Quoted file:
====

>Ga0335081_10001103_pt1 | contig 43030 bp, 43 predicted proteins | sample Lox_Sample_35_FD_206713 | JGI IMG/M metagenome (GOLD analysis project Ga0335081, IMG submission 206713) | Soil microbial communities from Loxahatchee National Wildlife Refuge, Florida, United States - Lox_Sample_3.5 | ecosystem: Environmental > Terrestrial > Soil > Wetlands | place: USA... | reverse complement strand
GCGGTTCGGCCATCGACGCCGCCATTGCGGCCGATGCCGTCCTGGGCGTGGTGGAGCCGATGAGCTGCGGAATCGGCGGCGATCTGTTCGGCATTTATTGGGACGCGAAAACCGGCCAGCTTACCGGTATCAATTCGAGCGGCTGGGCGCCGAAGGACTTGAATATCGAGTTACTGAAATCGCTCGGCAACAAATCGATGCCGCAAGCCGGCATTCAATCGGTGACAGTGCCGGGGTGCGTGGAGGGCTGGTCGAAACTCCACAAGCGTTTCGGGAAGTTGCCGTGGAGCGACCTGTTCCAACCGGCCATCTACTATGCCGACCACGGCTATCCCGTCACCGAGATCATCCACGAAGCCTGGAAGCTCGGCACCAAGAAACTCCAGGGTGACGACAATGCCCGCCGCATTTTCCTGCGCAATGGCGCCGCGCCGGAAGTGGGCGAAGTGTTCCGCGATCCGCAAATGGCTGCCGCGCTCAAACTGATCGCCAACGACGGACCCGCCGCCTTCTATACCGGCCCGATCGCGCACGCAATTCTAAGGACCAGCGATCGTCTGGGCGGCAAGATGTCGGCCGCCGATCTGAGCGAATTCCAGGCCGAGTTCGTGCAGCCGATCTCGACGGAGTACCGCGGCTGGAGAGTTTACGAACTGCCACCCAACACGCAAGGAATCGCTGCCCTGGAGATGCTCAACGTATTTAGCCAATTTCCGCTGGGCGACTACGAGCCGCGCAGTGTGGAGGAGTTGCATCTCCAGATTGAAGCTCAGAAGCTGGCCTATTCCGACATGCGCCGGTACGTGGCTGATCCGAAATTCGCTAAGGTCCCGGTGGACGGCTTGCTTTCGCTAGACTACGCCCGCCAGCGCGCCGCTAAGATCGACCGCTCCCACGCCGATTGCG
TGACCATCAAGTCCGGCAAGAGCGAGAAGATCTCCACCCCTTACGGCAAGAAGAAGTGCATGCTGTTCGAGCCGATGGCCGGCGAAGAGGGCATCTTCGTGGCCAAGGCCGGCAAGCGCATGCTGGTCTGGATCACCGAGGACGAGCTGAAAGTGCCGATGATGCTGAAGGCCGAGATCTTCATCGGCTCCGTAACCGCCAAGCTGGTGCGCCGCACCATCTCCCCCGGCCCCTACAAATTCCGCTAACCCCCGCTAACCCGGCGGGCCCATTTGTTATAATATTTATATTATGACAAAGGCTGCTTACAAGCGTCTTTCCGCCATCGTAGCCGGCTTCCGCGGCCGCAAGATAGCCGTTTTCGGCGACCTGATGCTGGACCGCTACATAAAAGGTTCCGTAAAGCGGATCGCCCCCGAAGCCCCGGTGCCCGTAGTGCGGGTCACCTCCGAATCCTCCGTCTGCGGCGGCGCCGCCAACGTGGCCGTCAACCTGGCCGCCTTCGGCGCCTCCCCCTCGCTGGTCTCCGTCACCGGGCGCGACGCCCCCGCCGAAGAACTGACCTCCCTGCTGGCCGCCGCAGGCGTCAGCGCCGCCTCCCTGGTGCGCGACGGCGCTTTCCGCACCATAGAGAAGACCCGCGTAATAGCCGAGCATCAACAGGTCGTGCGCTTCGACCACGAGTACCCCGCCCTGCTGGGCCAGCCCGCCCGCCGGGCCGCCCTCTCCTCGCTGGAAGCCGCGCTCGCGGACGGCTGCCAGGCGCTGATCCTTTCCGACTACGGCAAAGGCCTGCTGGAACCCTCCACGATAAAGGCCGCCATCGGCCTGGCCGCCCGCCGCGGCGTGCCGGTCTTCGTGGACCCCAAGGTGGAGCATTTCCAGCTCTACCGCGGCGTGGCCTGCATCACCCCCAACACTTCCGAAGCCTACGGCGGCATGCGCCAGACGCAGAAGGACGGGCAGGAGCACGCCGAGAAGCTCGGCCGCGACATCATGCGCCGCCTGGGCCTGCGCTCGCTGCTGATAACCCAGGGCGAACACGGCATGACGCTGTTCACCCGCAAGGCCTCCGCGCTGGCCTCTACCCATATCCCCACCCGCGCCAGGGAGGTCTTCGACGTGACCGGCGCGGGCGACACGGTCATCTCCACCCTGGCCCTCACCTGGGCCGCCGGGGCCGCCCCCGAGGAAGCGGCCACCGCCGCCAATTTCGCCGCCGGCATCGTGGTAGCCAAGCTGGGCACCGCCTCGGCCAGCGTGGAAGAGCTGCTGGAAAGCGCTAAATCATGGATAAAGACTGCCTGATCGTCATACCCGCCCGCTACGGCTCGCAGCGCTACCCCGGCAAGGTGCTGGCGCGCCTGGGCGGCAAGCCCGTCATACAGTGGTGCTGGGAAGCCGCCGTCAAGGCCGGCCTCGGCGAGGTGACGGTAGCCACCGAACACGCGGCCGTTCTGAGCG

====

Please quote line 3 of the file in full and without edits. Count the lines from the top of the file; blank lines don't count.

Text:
TGACCATCAAGTCCGGCAAGAGCGAGAAGATCTCCACCCCTTACGGCAAGAAGAAGTGCATGCTGTTCGAGCCGATGGCCGGCGAAGAGGGCATCTTCGTGGCCAAGGCCGGCAAGCGCATGCTGGTCTGGATCACCGAGGACGAGCTGAAAGTGCCGATGATGCTGAAGGCCGAGATCTTCATCGGCTCCGTAACCGCCAAGCTGGTGCGCCGCACCATCTCCCCCGGCCCCTACAAATTCCGCTAACCCCCGCTAACCCGGCGGGCCCATTTGTTATAATATTTATATTATGACAAAGGCTGCTTACAAGCGTCTTTCCGCCATCGTAGCCGGCTTCCGCGGCCGCAAGATAGCCGTTTTCGGCGACCTGATGCTGGACCGCTACATAAAAGGTTCCGTAAAGCGGATCGCCCCCGAAGCCCCGGTGCCCGTAGTGCGGGTCACCTCCGAATCCTCCGTCTGCGGCGGCGCCGCCAACGTGGCCGTCAACCTGGCCGCCTTCGGCGCCTCCCCCTCGCTGGTCTCCGTCACCGGGCGCGACGCCCCCGCCGAAGAACTGACCTCCCTGCTGGCCGCCGCAGGCGTCAGCGCCGCCTCCCTGGTGCGCGACGGCGCTTTCCGCACCATAGAGAAGACCCGCGTAATAGCCGAGCATCAACAGGTCGTGCGCTTCGACCACGAGTACCCCGCCCTGCTGGGCCAGCCCGCCCGCCGGGCCGCCCTCTCCTCGCTGGAAGCCGCGCTCGCGGACGGCTGCCAGGCGCTGATCCTTTCCGACTACGGCAAAGGCCTGCTGGAACCCTCCACGATAAAGGCCGCCATCGGCCTGGCCGCCCGCCGCGGCGTGCCGGTCTTCGTGGACCCCAAGGTGGAGCATTTCCAGCTCTACCGCGGCGTGGCCTGCATCACCCCCAACACTTCCGAAGCCTACGGCGGCATGCGCCAGACGCAGAAGGACGGGCAGGAGCACGCCGAGAAGCTCGGCCGCGACATCATGCGCCGCCTGGGCCTGCGCTCGCTGCTGATAACCCAGGGCGAACACGGCATGACGCTGTTCACCCGCAAGGCCTCCGCGCTGGCCTCTACCCATATCCCCACCCGCGCCAGGGAGGTCTTCGACGTGACCGGCGCGGGCGACACGGTCATCTCCACCCTGGCCCTCACCTGGGCCGCCGGGGCCGCCCCCGAGGAAGCGGCCACCGCCGCCAATTTCGCCGCCGGCATCGTGGTAGCCAAGCTGGGCACCGCCTCGGCCAGCGTGGAAGAGCTGCTGGAAAGCGCTAAATCATGGATAAAGACTGCCTGATCGTCATACCCGCCCGCTACGGCTCGCAGCGCTACCCCGGCAAGGTGCTGGCGCGCCTGGGCGGCAAGCCCGTCATACAGTGGTGCTGGGAAGCCGCCGTCAAGGCCGGCCTCGGCGAGGTGACGGTAGCCACCGAACACGCGGCCGTTCTGAGCG